How Sex, Politics, Money and Religion are Killing Planet Earth

Thursday, September 24, 2009

Saving the World with Three Meals a Day - Part II

A Tale of Turkey

Serves 12 to 14
1 fresh, cleaned heritage turkey
3 cups kosher or sea salt
Herbs de Provence
1 stick butter
½ cup dry white wine
Stuffing recipe of choice

Directions: 24 hours before cooking, mix salt and herbs de Provence together and coat the turkey inside and out. Place in the refrigerator for 24 hours to cure. Rinse the turkey inside and out to remove salt and herbs, stuff and truss. Melt the stick of butter, add wine and baste the bird with the butter/wine mixture. Cover the turkey with parchment paper or cheese cloth.

Place the bird in a preheated 450̊ F oven and reduce heat immediately to 300̊ F. Allow 20-25 minutes per pound cooking time. Baste regularly throughout cooking, and remove parchment/cheesecloth ½ hour before completion to allow for browning.

Last year our family raised heritage Bourbon red turkeys with a very special Thanksgiving in mind. We fenced in an acre of pasture and fattened up the birds for nine months on certified organic feed, grass, wildflowers and the occasional grasshopper. I have never before slaughtered an animal in my life, and as an animal lover, I was a quivering mass of indecision at the prospect of the task at hand. But, for some reason, the lure of natural and sustainable meat gave me the strength to undertake the project. After all, I surmised, although I often fantasize about giving it up completely, I am a meat eater. I rationalized that if I am to eat meat, I should be willing to do the bloody deed.

With the above in mind, I kept my emotional distance from the birds while at the same time providing them with the best life a turkey could hope for. Early in the spring, a dozen eggs arrived from the hatchery. We fired up the incubator and faithfully tended the eggs for 28 days. Out of the dozen eggs, five turkeys hatched. For the first several weeks the poults stayed in the house in a brooder as they feathered out. When the weather warmed up, we turned them out to pasture.

Our pasture borders a country road, and as the turkeys grew, the toms became territorial and would strut up and down along the fence line challenging every car that dared enter their turf. The turkeys also provided amusement for neighborhood kids who enjoyed getting the turkeys to display by taunting and gobbling at them. All the while, the beautiful birds grew at a shocking rate until the week before Thanksgiving when we found ourselves with four toms of almost 20 pounds each and a petit little hen.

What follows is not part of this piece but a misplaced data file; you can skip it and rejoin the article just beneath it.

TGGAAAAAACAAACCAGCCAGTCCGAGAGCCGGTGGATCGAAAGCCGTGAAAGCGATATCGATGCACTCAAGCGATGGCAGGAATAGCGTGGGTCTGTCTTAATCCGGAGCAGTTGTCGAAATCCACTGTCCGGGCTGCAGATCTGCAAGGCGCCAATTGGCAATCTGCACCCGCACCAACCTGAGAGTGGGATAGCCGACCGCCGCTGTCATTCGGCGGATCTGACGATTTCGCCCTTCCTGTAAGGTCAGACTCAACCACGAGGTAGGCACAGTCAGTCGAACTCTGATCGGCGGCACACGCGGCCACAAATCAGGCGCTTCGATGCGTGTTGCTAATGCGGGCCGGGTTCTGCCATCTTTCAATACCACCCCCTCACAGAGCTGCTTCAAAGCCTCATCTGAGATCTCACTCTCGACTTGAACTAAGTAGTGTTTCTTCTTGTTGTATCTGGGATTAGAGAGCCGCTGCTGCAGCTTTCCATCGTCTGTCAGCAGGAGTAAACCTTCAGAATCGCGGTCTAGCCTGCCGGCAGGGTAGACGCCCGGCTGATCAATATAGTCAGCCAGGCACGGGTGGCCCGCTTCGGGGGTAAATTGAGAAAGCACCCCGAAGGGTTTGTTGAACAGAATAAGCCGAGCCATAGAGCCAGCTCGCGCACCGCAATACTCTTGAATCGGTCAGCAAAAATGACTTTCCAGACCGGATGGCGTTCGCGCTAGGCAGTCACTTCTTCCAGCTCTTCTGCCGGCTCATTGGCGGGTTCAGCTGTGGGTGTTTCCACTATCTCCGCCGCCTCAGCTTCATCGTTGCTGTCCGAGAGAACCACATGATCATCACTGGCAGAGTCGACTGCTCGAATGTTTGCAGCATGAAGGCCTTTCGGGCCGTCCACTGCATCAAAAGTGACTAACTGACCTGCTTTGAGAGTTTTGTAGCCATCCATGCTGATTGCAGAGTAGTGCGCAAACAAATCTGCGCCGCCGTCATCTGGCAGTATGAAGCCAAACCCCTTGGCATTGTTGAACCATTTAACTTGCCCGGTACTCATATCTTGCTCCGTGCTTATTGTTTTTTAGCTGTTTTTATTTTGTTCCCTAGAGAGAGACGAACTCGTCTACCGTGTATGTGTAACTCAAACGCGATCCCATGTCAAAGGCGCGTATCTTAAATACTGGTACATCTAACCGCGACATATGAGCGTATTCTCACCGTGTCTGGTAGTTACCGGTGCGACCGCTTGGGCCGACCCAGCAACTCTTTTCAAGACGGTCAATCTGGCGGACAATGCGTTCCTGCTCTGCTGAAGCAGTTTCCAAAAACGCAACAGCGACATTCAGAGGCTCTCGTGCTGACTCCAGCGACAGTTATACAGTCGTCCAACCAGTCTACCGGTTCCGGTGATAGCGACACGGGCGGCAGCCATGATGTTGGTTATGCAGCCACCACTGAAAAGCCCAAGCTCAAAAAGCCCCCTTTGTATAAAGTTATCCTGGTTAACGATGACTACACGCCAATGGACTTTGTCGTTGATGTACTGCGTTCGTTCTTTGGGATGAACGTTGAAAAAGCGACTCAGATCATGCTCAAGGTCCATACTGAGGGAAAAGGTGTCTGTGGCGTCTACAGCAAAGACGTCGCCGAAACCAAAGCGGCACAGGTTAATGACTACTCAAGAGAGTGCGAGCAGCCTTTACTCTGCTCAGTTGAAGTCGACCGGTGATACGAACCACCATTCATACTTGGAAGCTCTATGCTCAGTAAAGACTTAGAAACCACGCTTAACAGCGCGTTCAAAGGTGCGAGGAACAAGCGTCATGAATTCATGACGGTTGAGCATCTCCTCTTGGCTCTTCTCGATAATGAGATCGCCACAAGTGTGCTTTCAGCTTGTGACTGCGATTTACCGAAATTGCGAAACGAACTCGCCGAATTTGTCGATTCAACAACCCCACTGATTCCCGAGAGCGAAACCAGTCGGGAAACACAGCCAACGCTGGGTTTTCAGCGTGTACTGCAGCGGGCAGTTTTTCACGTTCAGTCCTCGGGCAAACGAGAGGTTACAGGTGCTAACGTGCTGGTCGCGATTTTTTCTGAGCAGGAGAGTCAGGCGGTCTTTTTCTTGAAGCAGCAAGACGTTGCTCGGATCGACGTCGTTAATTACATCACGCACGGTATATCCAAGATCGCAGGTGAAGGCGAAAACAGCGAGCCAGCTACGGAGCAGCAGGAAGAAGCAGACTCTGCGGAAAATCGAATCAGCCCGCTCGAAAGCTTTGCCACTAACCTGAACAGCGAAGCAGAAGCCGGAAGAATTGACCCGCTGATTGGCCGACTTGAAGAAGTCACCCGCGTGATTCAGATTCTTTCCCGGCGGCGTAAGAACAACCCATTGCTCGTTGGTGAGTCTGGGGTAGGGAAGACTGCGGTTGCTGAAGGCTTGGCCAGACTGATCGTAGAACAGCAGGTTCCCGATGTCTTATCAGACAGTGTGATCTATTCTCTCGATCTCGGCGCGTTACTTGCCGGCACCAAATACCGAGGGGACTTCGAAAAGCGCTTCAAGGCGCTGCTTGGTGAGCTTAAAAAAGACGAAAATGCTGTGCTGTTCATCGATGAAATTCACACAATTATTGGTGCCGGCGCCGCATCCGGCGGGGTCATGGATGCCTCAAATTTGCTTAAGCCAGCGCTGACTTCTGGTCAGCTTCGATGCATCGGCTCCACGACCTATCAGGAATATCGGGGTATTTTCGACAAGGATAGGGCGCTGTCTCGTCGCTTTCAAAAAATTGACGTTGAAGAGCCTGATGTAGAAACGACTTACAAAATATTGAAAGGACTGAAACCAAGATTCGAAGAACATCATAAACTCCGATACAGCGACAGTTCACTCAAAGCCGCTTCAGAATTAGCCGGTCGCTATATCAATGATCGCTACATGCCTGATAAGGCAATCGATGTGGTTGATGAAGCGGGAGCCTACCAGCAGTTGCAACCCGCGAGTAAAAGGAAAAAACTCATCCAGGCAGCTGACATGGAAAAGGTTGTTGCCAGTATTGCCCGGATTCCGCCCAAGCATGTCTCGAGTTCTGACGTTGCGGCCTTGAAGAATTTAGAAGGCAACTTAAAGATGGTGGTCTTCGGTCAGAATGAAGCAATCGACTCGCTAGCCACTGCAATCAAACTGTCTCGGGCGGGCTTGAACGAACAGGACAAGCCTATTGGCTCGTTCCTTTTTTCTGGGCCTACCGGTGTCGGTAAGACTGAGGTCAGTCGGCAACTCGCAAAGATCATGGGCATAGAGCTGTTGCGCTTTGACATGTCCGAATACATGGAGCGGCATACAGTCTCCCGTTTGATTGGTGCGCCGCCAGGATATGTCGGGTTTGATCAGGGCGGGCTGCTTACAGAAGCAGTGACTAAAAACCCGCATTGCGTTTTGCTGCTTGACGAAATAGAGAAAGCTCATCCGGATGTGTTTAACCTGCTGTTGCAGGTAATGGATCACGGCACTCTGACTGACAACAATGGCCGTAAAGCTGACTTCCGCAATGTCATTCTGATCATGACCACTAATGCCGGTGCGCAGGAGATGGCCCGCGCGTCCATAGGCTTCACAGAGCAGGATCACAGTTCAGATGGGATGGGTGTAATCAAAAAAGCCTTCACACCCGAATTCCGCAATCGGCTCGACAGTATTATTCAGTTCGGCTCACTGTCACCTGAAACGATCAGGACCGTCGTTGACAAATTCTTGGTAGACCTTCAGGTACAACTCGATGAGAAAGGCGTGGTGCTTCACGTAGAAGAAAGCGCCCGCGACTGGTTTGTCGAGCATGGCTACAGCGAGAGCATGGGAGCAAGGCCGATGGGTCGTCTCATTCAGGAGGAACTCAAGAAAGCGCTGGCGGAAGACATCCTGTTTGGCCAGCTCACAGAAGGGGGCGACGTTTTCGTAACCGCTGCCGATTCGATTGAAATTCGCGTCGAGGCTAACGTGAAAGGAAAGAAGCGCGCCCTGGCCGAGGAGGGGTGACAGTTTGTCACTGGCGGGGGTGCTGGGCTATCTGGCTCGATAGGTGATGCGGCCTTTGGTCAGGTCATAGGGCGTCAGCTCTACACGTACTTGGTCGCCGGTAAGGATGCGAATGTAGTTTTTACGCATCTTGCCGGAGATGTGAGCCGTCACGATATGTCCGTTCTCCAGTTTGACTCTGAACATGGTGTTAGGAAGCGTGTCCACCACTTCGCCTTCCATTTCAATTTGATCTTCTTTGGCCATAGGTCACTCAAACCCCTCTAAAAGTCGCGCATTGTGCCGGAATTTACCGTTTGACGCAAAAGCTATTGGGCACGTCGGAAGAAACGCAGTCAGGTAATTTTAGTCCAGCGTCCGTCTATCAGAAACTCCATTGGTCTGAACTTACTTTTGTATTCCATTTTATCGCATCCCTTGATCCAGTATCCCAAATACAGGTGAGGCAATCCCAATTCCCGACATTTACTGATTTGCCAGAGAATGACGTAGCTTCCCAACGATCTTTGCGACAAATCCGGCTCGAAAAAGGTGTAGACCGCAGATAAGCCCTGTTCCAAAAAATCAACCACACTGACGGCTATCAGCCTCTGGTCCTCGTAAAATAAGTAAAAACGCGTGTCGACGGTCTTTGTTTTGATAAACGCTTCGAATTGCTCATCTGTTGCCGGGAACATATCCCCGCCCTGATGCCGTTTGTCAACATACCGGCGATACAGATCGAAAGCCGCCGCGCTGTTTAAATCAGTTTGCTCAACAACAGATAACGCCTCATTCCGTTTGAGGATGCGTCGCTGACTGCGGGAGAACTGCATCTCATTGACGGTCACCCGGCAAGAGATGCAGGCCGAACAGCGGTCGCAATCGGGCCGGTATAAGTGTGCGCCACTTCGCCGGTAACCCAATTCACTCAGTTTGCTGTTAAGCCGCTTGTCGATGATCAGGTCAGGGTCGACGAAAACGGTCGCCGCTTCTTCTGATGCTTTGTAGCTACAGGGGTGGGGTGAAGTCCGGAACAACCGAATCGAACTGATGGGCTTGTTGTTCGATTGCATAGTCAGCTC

The Monday before Thanksgiving, dispatch day arrived. Paul, our organic feed supplier agreed to come to our farm and instruct us on the finer art of culling. Three fine tom turkeys met their maker that morning with a swift stroke of a sharp knife to the jugular vein. The idea of the slaughter it turns out was far worse than the act itself. The turkeys had no idea of what was coming, and by the time they did, they were already gone.

In terms of morality, our situation was about as good as a meat meal can be. The birds had known a good life and received a humane execution. The reality of our Thanksgiving feast was not pretty. There was a shocking amount of blood. The nervous reaction to having their throats cut caused the birds to twitch around for a while after the deed was done. A bucket full of entrails required disposal. For some reason the heads and feet were the most difficult pieces of bird to deal with face to face. I didn’t sleep well that night. The reality of my complicity in the operation sat heavily upon my conscience. Just the day before, three magnificent creatures had been strutting around proudly puffing out their tails and chests and posing for passersby.

Last Thanksgiving, we had the most delicious turkey we had ever tasted, but our family was acutely aware of everything our meal had cost. In the ancient Hebrew tradition, the slaughter of an animal was considered to be a sacred act, and only priests were allowed to perform the task.  Biblical references to animal "sacrifice" are actually rituals conducted to sanctify the slaughter of animals for food.  In our modern era of fast food, we have lost connection with the taking of life the eating of meat necessitates.  I wonder if the staggering consumption of hamburgers and chicken nuggets would be so prevalent if happy eaters were in touch with the reality of their meat. Our experience with turkeys has certainly drastically reduced our family’s consumption of meat. Never again will we take for granted the creatures on our plates.

From last year’s brood, we kept one tom and the small hen to breed this year. Our breeding efforts were successful beyond our wildest dreams, and we have had to sell poults on Craigslist just to keep from being overrun with the fecund birds. As the fall season encroaches upon us again, my pulse begins to once again quicken as I emotionally prepare for the upcoming Thanksgiving. I will be anxious and perhaps even queasy when we sacrifice one of this year’s brood for our feast, but I will most definitely be very thankful for the splendid creature that gave its life for my sustenance.

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